It’s almost like the whole point of fame is to get you to a place where you get surprised that people have bodily functions. And I don’t want that. So, I’m going to talk about my poops, my farts, my peeing as much as I can on the internet and in the podcast so that doesn’t happen. So that is one thing among many.

Another big one is that I got a lot more sympathetic to other people who have my job who I feel like don’t do it the right way. Who I felt like, “Oh, you need to do it the right way.” I got a lot more sympathetic I kind of got to experience it through another person’s eyes. April is different from me. And so I was able to understand mistakes I think I’ve seen other people make by experiencing them through her mistakes.

One section of the book that I really want to talk about is the moment where April tweets after the events of July 13.
I think it’s the juxtaposition of her public message to the world as the “April May brand” and her interpersonal reflection on what she is putting out to the world, where there is a turning point on the larger commentary on fame where you can choose to make something bigger than yourself out of what you’ve been given.

I think that ultimately April sees herself as this tool. Eventually, she gets to this point where she stops seeing herself as ‘I am person who is suffering from injustices but also been given lots of advantages’ and she starts to see herself as ‘all of that is inconsequential, relationships are inconsequential, I am a tool with a huge problem that I need to fix and I have a unique set of tools to fix a problem and if I am not using them to do it and in that way myself being the tool then I am letting the world down and leading the world down a path to destruction.’

This isn’t a Buffy the Vampire Slayer save the world situation, but it is in April’s head. She is terrified that the world is going to be so afraid, that they are going to lead themselves into isolation and skepticism and suspicion of each other, into loneliness, and it is going to literally end up being the demise of our species.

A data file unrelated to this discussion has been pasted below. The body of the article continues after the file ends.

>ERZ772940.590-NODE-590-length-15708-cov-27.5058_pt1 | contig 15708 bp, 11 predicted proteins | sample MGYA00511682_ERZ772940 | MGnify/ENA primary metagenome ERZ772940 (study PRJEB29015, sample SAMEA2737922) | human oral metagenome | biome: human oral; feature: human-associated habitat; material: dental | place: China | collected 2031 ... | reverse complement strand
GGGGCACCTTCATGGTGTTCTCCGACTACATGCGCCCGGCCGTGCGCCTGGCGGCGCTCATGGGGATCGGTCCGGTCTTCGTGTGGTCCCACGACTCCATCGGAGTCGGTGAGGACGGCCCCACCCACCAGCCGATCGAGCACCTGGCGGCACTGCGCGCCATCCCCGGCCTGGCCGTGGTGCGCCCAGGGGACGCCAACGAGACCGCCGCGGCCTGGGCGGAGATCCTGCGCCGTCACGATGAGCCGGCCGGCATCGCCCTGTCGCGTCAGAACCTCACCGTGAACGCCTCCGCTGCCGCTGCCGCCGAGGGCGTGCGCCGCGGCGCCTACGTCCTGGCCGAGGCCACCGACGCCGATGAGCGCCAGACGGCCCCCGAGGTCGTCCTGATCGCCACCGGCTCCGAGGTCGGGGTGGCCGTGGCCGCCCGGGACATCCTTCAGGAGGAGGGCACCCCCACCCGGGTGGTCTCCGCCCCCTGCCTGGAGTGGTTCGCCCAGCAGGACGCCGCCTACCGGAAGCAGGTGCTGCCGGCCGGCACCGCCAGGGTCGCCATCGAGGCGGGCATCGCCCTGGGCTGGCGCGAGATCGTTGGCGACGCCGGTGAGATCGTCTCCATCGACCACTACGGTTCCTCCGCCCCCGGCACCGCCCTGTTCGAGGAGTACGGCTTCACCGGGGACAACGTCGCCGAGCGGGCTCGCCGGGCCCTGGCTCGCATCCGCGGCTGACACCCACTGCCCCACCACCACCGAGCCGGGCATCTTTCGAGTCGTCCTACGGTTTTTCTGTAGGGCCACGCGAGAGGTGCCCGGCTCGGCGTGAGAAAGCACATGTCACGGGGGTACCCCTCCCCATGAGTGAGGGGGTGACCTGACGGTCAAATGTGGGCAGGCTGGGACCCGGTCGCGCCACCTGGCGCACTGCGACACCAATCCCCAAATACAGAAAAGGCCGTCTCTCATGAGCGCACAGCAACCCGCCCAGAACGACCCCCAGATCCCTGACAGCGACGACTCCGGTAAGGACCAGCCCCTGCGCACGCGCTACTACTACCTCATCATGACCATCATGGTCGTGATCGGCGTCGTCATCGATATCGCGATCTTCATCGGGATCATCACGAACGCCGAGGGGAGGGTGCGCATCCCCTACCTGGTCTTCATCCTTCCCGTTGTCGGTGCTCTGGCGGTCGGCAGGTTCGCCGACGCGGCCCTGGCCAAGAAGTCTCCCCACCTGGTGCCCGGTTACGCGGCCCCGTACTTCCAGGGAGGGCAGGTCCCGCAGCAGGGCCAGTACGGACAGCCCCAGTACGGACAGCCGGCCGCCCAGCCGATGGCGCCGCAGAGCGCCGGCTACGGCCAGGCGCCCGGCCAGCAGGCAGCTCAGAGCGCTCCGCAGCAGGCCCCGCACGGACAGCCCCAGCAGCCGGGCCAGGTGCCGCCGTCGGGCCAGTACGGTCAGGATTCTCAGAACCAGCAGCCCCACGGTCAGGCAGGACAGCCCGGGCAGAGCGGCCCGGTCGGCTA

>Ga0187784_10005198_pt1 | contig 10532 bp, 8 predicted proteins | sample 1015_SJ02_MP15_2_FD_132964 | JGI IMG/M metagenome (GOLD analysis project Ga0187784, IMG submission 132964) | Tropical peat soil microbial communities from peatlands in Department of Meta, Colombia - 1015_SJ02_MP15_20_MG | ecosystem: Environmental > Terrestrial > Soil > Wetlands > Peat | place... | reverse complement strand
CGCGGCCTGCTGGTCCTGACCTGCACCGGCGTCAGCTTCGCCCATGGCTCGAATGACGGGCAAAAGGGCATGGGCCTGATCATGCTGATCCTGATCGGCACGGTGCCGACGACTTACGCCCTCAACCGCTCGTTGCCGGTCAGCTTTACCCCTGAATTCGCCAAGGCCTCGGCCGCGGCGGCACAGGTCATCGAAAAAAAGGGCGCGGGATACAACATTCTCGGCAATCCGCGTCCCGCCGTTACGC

And whether that’s rational or not, I don’t think it is, but April does because she is caught up in this moment and she is only seeing it from her one perspective. She is only imagining her one self as a wielder of power, where there are many of hundreds of thousands of us doing that on the internet every day.

But she feels herself to be so important and it is signaled by society that she is so important that she can’t let go of that in those moments. I don’t think there is anything necessarily wrong with that she knows that she has to say something she doesn’t believe because it is for the best and like I think that we’ve all been there, I definitely have.

Absolutely. Especially in a time where there isn’t a right thing to say, but something has to be said and there is no time to process and everything moves so quickly.


And how quickly news spreads, how quickly news turns, that is captured so well in this book. So going off of that, I wanted to talk about the audience that was in mind. It’s an adult book and there is just so much happening with internet culture that I think anyone who picks this up is going to be familiar with most of aspects of it in some capacity.

I didn’t think that much about audience, which is a little weird for me. And I think part of that might be because I’ve become so familiar with my audience, particularly the Vlogbrothers audience, that I guess I was just imagining that.